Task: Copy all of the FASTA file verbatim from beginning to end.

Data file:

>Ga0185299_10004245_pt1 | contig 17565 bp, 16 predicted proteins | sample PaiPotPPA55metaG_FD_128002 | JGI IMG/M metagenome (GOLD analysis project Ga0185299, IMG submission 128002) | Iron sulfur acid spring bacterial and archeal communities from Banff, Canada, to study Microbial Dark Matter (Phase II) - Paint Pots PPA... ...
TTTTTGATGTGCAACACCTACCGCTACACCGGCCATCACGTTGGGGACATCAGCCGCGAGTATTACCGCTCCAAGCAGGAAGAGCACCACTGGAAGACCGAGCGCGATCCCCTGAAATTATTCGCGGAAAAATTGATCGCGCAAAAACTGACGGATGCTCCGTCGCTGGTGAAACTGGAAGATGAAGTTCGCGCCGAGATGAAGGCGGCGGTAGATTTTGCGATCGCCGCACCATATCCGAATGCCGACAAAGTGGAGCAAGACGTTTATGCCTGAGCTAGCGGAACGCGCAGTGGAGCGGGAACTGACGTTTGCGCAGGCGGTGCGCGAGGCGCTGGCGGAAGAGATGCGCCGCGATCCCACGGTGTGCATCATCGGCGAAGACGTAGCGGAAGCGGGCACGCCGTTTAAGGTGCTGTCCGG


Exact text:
>Ga0185299_10004245_pt1 | contig 17565 bp, 16 predicted proteins | sample PaiPotPPA55metaG_FD_128002 | JGI IMG/M metagenome (GOLD analysis project Ga0185299, IMG submission 128002) | Iron sulfur acid spring bacterial and archeal communities from Banff, Canada, to study Microbial Dark Matter (Phase II) - Paint Pots PPA... ...
TTTTTGATGTGCAACACCTACCGCTACACCGGCCATCACGTTGGGGACATCAGCCGCGAGTATTACCGCTCCAAGCAGGAAGAGCACCACTGGAAGACCGAGCGCGATCCCCTGAAATTATTCGCGGAAAAATTGATCGCGCAAAAACTGACGGATGCTCCGTCGCTGGTGAAACTGGAAGATGAAGTTCGCGCCGAGATGAAGGCGGCGGTAGATTTTGCGATCGCCGCACCATATCCGAATGCCGACAAAGTGGAGCAAGACGTTTATGCCTGAGCTAGCGGAACGCGCAGTGGAGCGGGAACTGACGTTTGCGCAGGCGGTGCGCGAGGCGCTGGCGGAAGAGATGCGCCGCGATCCCACGGTGTGCATCATCGGCGAAGACGTAGCGGAAGCGGGCACGCCGTTTAAGGTGCTGTCCGG